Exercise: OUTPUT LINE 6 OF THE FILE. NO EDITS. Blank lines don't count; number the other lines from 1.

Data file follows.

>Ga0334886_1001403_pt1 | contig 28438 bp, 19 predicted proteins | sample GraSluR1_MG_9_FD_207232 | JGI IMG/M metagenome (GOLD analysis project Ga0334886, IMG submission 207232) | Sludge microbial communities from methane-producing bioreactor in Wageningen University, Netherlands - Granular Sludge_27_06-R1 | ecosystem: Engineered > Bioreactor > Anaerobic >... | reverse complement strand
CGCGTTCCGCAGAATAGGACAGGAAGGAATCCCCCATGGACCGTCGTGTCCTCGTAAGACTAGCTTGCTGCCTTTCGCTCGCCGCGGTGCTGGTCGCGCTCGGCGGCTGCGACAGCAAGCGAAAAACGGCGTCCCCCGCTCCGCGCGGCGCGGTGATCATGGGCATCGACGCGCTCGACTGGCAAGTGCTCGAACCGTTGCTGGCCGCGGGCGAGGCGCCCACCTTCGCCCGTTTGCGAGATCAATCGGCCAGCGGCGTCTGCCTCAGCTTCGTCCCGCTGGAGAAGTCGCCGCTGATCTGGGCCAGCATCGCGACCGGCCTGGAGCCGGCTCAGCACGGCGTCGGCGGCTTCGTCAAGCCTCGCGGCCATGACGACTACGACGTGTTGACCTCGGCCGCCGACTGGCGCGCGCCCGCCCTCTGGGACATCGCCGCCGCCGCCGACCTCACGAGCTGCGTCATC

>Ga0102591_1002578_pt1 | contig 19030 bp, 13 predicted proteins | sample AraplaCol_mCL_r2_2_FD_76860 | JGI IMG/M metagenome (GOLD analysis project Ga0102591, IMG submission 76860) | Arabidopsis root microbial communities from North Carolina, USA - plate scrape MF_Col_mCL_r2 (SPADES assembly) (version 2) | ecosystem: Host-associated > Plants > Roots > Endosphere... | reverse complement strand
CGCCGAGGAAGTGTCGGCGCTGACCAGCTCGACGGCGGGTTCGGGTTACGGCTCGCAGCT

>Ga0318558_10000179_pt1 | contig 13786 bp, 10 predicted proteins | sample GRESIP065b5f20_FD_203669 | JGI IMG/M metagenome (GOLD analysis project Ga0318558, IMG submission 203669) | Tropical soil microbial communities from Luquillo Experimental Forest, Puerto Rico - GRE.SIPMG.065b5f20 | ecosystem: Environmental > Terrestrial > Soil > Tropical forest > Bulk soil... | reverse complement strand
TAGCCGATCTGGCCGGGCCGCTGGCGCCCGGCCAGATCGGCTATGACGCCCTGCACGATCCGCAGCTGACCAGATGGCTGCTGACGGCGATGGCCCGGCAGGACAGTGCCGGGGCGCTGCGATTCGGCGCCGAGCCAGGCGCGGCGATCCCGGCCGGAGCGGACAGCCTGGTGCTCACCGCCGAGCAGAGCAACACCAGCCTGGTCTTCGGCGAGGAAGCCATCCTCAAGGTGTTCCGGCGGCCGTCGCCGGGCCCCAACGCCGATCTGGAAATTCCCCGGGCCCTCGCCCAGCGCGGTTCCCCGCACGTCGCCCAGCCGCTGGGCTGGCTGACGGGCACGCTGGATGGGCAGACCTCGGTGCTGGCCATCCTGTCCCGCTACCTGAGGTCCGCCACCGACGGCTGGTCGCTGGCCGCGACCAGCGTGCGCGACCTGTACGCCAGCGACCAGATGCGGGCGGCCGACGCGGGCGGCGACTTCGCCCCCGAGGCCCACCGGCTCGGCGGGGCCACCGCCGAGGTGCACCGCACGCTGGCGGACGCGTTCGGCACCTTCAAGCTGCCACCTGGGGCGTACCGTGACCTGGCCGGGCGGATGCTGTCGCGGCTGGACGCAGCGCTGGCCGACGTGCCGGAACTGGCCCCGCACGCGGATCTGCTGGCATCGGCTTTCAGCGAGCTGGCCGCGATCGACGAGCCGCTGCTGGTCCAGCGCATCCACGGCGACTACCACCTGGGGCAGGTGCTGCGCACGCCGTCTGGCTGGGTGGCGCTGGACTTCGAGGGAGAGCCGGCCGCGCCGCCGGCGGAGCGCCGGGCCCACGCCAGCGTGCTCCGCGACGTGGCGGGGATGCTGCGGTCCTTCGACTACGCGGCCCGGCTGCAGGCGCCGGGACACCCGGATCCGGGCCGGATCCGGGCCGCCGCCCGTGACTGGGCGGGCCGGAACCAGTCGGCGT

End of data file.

TAGCCGATCTGGCCGGGCCGCTGGCGCCCGGCCAGATCGGCTATGACGCCCTGCACGATCCGCAGCTGACCAGATGGCTGCTGACGGCGATGGCCCGGCAGGACAGTGCCGGGGCGCTGCGATTCGGCGCCGAGCCAGGCGCGGCGATCCCGGCCGGAGCGGACAGCCTGGTGCTCACCGCCGAGCAGAGCAACACCAGCCTGGTCTTCGGCGAGGAAGCCATCCTCAAGGTGTTCCGGCGGCCGTCGCCGGGCCCCAACGCCGATCTGGAAATTCCCCGGGCCCTCGCCCAGCGCGGTTCCCCGCACGTCGCCCAGCCGCTGGGCTGGCTGACGGGCACGCTGGATGGGCAGACCTCGGTGCTGGCCATCCTGTCCCGCTACCTGAGGTCCGCCACCGACGGCTGGTCGCTGGCCGCGACCAGCGTGCGCGACCTGTACGCCAGCGACCAGATGCGGGCGGCCGACGCGGGCGGCGACTTCGCCCCCGAGGCCCACCGGCTCGGCGGGGCCACCGCCGAGGTGCACCGCACGCTGGCGGACGCGTTCGGCACCTTCAAGCTGCCACCTGGGGCGTACCGTGACCTGGCCGGGCGGATGCTGTCGCGGCTGGACGCAGCGCTGGCCGACGTGCCGGAACTGGCCCCGCACGCGGATCTGCTGGCATCGGCTTTCAGCGAGCTGGCCGCGATCGACGAGCCGCTGCTGGTCCAGCGCATCCACGGCGACTACCACCTGGGGCAGGTGCTGCGCACGCCGTCTGGCTGGGTGGCGCTGGACTTCGAGGGAGAGCCGGCCGCGCCGCCGGCGGAGCGCCGGGCCCACGCCAGCGTGCTCCGCGACGTGGCGGGGATGCTGCGGTCCTTCGACTACGCGGCCCGGCTGCAGGCGCCGGGACACCCGGATCCGGGCCGGATCCGGGCCGCCGCCCGTGACTGGGCGGGCCGGAACCAGTCGGCGT